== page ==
by Jim Healy
In his memoir, The Friedkin Connection, Oscar-winning film director William Friedkin heaps praise on the leading man of his 2006 creepfest, Bug. Before he turned Tracy Letts's play into a movie, Friedkin had seen Shannon play the deeply paranoid, cocaine-fueled Peter in an off-Broadway production. Though he faced pressure to cast only big-name stars in the film version, Friedkin did everything he could to retain Shannon as Peter, a role originated by Shannon in a 1996 London stage production: "I've never known an actor more focused, dedicated, or capable of reaching the outer ranges of human behavior." You can see Bug, projected from a 35mm print, on Friday, October 3 at 7 p.m. in the Cinematheque's regular venue, 4070 Vilas Hall.
Though the intense and always memorable Shannon had been in several films (like Pearl Harbor and Sidney Lumet's Before the Devil Knows You're Dead) and television shows before Bug made its premiere at the 2006 Cannes Film Festival, Friedkin's film led to his being cast in many more high-profile projects, including an Oscar-nominated turn in Sam Mendes' Revolutionary Road and leading roles in other films directed by auteurs such as Werner Herzog, Jeff Nichols, David Koepp, and Ramin Bahrani. Many will recognize him as General Zod from 2013's summer Superman blockbuster, Man of Steel and as Nelson van Alden on HBO's Boardwalk Empire.
Michael Shannon has been an acquaintance of mine since the mid-1990s when he was a Chicago theater actor. I met him through my actor-screenwriter brother Pat, who later appeared with Shannon in author David Hauptschein's almost unbearably tense play The Persecution of Arnold Petch. Produced by A Red Orchid Theater, a Chicago troupe which Shannon co-founded, Arnold Petch was a dry run for Peter in Bug: the title character is a paranoiac living in a squalid studio apartment who later resorts to violence against his "persecutors".
After they both appeared in Pearl Harbor, Pat embarked on directing his first short film, Mullitt (2001), and he approached Michael to play the duplicitous roommate/best friend of Earl Lippy, the main character played by Pat. In another echo of Bug, Shannon's character is a frantic user of drugs (in Mullit's case, the trendy crack) and a highly volatile young man. I was around for about 75% of the filming of Mullitt, and, like Friedkin, I was impressed by Michael's intensity and devotion and preparedness. Always quiet and observant off-camera, he turned on a volcano of emotions as soon as the film was rolling and I was truly in awe of his abilitiles while I witnessed him destroying a chair in a crack-addled frenzy, covering his otherwise naked body in cottage cheese, and breaking down at the moment his dreams of riches (and more crack) evaporate.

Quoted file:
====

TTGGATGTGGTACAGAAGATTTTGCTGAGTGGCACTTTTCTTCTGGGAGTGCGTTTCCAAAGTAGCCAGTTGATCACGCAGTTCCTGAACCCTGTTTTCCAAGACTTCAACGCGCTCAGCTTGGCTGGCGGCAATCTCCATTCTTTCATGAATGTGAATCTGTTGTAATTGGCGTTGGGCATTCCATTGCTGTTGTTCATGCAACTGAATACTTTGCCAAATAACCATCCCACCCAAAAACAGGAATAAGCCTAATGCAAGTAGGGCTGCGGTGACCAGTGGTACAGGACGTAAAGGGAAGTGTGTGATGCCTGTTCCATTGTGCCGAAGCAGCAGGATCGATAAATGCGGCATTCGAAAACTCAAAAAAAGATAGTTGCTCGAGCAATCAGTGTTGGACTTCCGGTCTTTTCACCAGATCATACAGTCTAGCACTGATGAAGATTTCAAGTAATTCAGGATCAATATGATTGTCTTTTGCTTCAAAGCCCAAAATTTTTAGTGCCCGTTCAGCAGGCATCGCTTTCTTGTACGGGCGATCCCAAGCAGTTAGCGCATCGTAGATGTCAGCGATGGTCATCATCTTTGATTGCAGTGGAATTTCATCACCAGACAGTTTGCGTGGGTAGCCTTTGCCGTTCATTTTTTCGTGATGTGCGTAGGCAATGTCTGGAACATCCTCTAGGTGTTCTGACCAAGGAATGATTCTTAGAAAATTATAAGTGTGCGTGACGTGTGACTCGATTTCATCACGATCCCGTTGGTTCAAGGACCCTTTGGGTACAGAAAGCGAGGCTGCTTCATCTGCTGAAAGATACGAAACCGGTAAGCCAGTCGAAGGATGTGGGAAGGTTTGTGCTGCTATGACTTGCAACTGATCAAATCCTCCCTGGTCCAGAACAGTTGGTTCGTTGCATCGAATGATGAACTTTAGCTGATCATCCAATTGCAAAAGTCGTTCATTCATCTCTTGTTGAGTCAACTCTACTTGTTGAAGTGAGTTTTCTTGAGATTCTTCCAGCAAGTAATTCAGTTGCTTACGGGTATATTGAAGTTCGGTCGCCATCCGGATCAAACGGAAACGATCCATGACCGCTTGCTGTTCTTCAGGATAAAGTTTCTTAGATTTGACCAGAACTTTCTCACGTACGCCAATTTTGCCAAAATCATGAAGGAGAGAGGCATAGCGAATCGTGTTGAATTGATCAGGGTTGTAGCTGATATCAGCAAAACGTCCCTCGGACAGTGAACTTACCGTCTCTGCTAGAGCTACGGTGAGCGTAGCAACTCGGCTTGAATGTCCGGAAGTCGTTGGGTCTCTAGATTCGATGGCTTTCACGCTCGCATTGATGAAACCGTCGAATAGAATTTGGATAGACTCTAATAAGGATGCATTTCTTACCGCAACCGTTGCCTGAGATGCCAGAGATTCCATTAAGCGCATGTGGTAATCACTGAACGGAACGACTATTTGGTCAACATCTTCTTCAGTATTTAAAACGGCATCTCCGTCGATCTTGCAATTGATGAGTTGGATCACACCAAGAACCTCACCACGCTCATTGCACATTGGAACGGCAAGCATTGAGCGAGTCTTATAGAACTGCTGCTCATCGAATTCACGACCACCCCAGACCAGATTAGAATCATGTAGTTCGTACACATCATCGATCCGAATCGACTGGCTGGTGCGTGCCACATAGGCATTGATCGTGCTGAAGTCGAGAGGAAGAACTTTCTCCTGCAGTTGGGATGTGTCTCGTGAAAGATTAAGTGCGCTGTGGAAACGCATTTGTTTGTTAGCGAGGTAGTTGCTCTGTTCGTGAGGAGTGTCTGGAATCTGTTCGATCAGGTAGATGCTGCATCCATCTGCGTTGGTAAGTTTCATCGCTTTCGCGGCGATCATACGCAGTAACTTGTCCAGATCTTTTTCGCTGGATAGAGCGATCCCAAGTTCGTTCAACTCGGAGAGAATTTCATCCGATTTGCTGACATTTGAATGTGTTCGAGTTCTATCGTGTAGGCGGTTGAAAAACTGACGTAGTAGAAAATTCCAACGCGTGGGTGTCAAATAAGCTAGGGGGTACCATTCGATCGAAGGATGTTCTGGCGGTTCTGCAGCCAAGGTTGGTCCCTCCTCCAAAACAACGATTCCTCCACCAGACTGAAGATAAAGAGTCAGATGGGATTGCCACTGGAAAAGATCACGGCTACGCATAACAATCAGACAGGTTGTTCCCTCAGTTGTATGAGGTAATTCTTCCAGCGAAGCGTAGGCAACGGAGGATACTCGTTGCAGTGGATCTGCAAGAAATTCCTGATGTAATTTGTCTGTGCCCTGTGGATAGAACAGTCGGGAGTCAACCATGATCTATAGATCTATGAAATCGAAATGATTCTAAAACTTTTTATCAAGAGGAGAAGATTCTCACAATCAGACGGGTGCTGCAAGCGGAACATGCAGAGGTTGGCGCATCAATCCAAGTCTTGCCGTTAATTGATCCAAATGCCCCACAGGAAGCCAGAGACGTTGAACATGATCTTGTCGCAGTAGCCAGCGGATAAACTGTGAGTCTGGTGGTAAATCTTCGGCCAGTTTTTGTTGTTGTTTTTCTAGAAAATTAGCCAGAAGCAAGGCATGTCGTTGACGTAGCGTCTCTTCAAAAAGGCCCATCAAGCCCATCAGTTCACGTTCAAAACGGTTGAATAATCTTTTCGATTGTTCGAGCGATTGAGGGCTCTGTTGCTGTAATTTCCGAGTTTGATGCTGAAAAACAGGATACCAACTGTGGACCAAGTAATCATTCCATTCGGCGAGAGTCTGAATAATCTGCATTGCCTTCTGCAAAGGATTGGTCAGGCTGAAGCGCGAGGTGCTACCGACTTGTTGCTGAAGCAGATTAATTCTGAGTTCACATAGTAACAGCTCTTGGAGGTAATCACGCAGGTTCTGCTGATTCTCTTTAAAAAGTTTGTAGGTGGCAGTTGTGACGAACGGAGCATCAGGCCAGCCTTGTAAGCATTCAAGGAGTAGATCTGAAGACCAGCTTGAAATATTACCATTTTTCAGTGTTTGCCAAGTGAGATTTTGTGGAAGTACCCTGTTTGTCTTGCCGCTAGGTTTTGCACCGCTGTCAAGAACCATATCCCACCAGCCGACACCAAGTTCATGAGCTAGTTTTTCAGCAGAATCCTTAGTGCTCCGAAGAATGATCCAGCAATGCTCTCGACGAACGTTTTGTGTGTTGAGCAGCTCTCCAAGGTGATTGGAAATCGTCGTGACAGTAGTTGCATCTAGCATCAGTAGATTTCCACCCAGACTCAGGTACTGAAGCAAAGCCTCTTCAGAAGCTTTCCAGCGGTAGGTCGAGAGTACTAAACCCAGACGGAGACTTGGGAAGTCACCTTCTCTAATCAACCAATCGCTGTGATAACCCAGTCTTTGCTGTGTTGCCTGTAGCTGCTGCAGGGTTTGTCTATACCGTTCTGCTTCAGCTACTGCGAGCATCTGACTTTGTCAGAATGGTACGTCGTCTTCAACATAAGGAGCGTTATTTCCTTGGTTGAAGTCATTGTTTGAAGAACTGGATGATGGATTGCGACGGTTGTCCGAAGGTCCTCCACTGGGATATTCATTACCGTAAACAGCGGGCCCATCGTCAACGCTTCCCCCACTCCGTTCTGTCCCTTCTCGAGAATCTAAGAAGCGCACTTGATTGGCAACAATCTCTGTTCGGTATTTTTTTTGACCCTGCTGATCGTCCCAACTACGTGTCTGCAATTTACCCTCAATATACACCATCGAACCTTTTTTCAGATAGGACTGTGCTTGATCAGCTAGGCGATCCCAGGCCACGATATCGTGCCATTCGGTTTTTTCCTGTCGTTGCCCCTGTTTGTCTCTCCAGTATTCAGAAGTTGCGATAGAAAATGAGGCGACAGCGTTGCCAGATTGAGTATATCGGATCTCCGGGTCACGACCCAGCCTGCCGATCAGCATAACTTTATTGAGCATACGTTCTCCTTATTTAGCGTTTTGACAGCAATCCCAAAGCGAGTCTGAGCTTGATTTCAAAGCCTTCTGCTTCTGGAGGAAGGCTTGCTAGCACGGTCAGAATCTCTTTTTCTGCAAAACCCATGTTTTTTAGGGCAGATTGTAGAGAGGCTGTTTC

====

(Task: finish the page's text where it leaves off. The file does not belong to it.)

You can see Mullitt, in its entirety, here:
That's yours truly as the mouth-breathing nerd flunky (the other flunky is Harmony and Me writer-director Bob Byington). If Michael Shannon's final monologue seems familiar, that's because the same words are spoken by Luis Guzman's character when he similarly betrays Al Pacino at the end of Brian De Palma's Carlito's Way (1993). Many years later, in David Koepp's Premium Rush (2012), Shannon's unforgettable villain refers to several characters as "Papi". Reliable sources tell me this was Shannon's improvisation - a nod, I'd like to believe, to Mullitt. Coincidentally, the screenplay for Carlito's Way was written by David Koepp, but Guzman's lines about "Sometime it bes' that way" are themselves lifted, with credit, from one of the Edwin Torres novels on which De Palma's film is based.